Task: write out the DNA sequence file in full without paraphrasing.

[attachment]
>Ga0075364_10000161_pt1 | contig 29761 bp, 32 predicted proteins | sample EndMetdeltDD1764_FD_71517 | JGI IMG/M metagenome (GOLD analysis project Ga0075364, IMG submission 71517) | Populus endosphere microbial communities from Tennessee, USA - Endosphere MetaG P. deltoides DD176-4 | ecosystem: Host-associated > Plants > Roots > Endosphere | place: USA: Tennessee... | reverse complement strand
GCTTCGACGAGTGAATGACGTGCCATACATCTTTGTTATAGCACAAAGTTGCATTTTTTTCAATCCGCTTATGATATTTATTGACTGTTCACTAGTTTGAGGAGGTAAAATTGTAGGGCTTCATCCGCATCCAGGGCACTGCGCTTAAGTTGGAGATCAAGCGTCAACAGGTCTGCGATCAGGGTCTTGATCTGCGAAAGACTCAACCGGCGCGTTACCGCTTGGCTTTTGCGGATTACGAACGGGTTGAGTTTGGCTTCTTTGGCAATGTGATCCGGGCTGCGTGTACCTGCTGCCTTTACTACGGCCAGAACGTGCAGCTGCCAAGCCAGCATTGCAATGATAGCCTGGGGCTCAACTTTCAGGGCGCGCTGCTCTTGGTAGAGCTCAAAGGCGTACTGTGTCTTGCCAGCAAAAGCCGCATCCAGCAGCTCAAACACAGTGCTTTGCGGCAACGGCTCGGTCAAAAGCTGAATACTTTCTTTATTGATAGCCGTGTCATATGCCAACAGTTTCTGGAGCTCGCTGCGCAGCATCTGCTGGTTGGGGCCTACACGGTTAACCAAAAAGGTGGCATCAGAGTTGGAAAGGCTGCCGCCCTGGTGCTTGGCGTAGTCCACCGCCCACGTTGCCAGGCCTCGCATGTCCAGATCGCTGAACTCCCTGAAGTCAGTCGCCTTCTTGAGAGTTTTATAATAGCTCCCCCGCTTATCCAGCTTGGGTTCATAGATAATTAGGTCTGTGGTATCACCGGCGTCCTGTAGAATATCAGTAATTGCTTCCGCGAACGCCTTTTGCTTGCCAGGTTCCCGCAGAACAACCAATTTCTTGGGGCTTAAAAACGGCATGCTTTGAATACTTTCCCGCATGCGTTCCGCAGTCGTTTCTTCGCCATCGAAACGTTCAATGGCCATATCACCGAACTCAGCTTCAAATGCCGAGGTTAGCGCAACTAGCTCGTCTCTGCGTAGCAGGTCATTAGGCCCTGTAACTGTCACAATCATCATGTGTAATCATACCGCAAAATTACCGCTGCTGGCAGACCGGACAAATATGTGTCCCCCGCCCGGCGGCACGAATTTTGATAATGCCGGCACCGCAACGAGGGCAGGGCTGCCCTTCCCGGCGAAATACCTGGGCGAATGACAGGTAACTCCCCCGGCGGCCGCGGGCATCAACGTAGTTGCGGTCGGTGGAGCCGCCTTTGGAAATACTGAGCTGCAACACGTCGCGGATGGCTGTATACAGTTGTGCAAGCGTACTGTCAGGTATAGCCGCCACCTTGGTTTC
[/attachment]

>Ga0075364_10000161_pt1 | contig 29761 bp, 32 predicted proteins | sample EndMetdeltDD1764_FD_71517 | JGI IMG/M metagenome (GOLD analysis project Ga0075364, IMG submission 71517) | Populus endosphere microbial communities from Tennessee, USA - Endosphere MetaG P. deltoides DD176-4 | ecosystem: Host-associated > Plants > Roots > Endosphere | place: USA: Tennessee... | reverse complement strand
GCTTCGACGAGTGAATGACGTGCCATACATCTTTGTTATAGCACAAAGTTGCATTTTTTTCAATCCGCTTATGATATTTATTGACTGTTCACTAGTTTGAGGAGGTAAAATTGTAGGGCTTCATCCGCATCCAGGGCACTGCGCTTAAGTTGGAGATCAAGCGTCAACAGGTCTGCGATCAGGGTCTTGATCTGCGAAAGACTCAACCGGCGCGTTACCGCTTGGCTTTTGCGGATTACGAACGGGTTGAGTTTGGCTTCTTTGGCAATGTGATCCGGGCTGCGTGTACCTGCTGCCTTTACTACGGCCAGAACGTGCAGCTGCCAAGCCAGCATTGCAATGATAGCCTGGGGCTCAACTTTCAGGGCGCGCTGCTCTTGGTAGAGCTCAAAGGCGTACTGTGTCTTGCCAGCAAAAGCCGCATCCAGCAGCTCAAACACAGTGCTTTGCGGCAACGGCTCGGTCAAAAGCTGAATACTTTCTTTATTGATAGCCGTGTCATATGCCAACAGTTTCTGGAGCTCGCTGCGCAGCATCTGCTGGTTGGGGCCTACACGGTTAACCAAAAAGGTGGCATCAGAGTTGGAAAGGCTGCCGCCCTGGTGCTTGGCGTAGTCCACCGCCCACGTTGCCAGGCCTCGCATGTCCAGATCGCTGAACTCCCTGAAGTCAGTCGCCTTCTTGAGAGTTTTATAATAGCTCCCCCGCTTATCCAGCTTGGGTTCATAGATAATTAGGTCTGTGGTATCACCGGCGTCCTGTAGAATATCAGTAATTGCTTCCGCGAACGCCTTTTGCTTGCCAGGTTCCCGCAGAACAACCAATTTCTTGGGGCTTAAAAACGGCATGCTTTGAATACTTTCCCGCATGCGTTCCGCAGTCGTTTCTTCGCCATCGAAACGTTCAATGGCCATATCACCGAACTCAGCTTCAAATGCCGAGGTTAGCGCAACTAGCTCGTCTCTGCGTAGCAGGTCATTAGGCCCTGTAACTGTCACAATCATCATGTGTAATCATACCGCAAAATTACCGCTGCTGGCAGACCGGACAAATATGTGTCCCCCGCCCGGCGGCACGAATTTTGATAATGCCGGCACCGCAACGAGGGCAGGGCTGCCCTTCCCGGCGAAATACCTGGGCGAATGACAGGTAACTCCCCCGGCGGCCGCGGGCATCAACGTAGTTGCGGTCGGTGGAGCCGCCTTTGGAAATACTGAGCTGCAACACGTCGCGGATGGCTGTATACAGTTGTGCAAGCGTACTGTCAGGTATAGCCGCCACCTTGGTTTC